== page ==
Three plead guilty to helping Somali terrorist group

A Somali and two Swedish citizens pleaded guilty in a New York court Tuesday to conspiring to provide support to al-Shabaab, the Somali-based organization linked to al Qaeda.

According to the Justice Department’s charges, 25-year-old Somali Madhi Hashi and Swedish citizens Ali Yasin Ahmed, 30, and Mohamed Yusuf, 32, served as members of the group from 2008 to 2012 and attempted to recruit others to join their cause. All three men are originally from Somalia.

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The guilty pleas Tuesday came hours before the court was reportedly scheduled to begin jury selection.

Yusuf and Ahmed joined al-Shabaab in its fight against African Union forces, the Justice Department said. Yusuf was also allegedly featured in an al-Shabaab propaganda video called “Inspire the Believers,” which the government had sought to prove by using advanced voice recognition software, according to the New York Daily News. Had the case proceeded to a trial, it would have been the first time the evidence was ever used in a U.S. federal court.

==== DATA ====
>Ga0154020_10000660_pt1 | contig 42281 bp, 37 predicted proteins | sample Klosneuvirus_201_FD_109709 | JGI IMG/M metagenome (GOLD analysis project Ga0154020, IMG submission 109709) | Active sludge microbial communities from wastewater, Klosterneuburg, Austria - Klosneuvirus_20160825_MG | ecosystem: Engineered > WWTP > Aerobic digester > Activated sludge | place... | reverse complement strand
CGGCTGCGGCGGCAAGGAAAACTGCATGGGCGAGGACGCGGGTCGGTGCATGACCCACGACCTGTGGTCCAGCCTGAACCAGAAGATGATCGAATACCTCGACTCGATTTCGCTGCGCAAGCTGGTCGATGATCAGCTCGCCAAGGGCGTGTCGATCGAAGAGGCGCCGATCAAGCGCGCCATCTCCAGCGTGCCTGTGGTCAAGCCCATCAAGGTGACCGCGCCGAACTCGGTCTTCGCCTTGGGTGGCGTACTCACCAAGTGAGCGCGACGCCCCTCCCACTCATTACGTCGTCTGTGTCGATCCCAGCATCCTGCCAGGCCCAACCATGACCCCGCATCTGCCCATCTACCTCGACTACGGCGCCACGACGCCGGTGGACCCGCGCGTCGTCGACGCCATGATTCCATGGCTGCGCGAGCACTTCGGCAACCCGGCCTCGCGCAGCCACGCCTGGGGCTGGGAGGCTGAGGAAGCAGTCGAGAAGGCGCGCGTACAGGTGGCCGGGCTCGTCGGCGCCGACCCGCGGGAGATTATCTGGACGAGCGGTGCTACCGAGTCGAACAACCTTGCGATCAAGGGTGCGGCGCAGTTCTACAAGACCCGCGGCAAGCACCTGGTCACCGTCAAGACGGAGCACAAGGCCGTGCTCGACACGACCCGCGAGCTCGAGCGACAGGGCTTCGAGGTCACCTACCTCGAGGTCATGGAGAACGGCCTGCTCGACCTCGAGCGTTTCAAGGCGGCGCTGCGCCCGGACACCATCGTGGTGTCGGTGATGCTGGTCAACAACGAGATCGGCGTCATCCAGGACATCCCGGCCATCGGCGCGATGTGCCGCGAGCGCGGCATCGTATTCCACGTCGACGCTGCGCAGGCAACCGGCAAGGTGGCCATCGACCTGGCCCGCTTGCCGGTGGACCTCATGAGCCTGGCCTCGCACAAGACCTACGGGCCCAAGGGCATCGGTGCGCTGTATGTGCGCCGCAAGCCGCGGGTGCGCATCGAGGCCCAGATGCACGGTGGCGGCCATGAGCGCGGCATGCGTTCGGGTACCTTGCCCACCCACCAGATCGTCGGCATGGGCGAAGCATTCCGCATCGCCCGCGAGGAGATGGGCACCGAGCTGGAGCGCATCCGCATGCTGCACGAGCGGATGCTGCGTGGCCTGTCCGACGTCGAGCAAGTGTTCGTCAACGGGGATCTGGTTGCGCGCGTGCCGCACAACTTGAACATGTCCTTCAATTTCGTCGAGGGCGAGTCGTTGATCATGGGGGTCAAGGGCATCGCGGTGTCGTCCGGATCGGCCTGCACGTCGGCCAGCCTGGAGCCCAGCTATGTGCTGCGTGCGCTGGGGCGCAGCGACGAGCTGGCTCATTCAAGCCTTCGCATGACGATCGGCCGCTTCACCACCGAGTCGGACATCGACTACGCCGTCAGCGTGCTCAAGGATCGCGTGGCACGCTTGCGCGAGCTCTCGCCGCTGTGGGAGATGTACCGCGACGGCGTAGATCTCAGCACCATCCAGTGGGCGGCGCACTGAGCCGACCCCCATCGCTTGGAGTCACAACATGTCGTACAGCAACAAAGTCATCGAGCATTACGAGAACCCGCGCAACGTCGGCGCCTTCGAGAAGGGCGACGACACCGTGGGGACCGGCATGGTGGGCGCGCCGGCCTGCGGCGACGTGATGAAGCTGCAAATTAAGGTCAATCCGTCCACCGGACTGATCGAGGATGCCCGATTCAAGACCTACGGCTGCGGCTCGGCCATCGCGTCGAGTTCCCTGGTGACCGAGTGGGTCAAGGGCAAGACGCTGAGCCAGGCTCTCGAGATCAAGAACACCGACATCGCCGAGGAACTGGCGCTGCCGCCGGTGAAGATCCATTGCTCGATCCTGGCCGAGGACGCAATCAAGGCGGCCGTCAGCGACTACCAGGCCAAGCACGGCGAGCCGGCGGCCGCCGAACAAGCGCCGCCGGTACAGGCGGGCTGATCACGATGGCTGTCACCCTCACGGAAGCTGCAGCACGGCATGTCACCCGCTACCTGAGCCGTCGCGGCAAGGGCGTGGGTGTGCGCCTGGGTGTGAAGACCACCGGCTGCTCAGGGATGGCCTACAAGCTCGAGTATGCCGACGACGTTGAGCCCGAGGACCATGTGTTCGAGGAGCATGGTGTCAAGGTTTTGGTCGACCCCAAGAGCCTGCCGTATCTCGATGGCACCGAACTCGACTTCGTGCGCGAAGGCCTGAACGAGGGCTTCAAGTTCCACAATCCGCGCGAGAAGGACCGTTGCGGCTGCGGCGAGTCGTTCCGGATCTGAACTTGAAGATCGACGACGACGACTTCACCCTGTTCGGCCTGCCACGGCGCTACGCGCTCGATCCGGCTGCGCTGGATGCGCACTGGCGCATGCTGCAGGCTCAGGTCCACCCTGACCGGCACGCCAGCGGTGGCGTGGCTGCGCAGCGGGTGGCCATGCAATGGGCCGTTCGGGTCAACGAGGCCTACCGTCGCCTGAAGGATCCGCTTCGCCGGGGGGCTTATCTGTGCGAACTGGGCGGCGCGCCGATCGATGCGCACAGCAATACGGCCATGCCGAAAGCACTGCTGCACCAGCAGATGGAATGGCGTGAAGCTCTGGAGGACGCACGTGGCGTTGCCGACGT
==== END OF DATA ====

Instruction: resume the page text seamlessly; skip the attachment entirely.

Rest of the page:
Hashi, meanwhile, was alleged to be a “close associate” of an American jihadi who was killed by al-Shabaab in 2013, Omar Hammami, and have ties to an al-Shabaab suicide bomber.

“The defendants were committed supporters of al-Shabaab, a violent terrorist organization that has demonstrated its capabilities and motives in numerous terrorist attacks overseas, and has publicly called for attacks against the United States,” acting U.S. Attorney Kelly Currie said in a statement announcing the convictions. “We will use every tool at our disposal to combat terrorist groups, deter terrorist activity, and incapacitate individual terrorists around the world.”

“Today’s convictions demonstrate that criminal prosecution is an effective tool in our efforts to combat international terrorism,” Currie added.

The three were arrested together while leaving Somalia on their way to Yemen in August 2012. They were handed over to the FBI’s custody and brought to New York for prosecution later that year.

Each of the them now faces a maximum of 15 years in prison and deportation from the U.S. Had the case proceeded to a trial and the three convicted on all counts, they could have been faced with mandatory minimum sentences of 30 years and maximum terms of life in prison.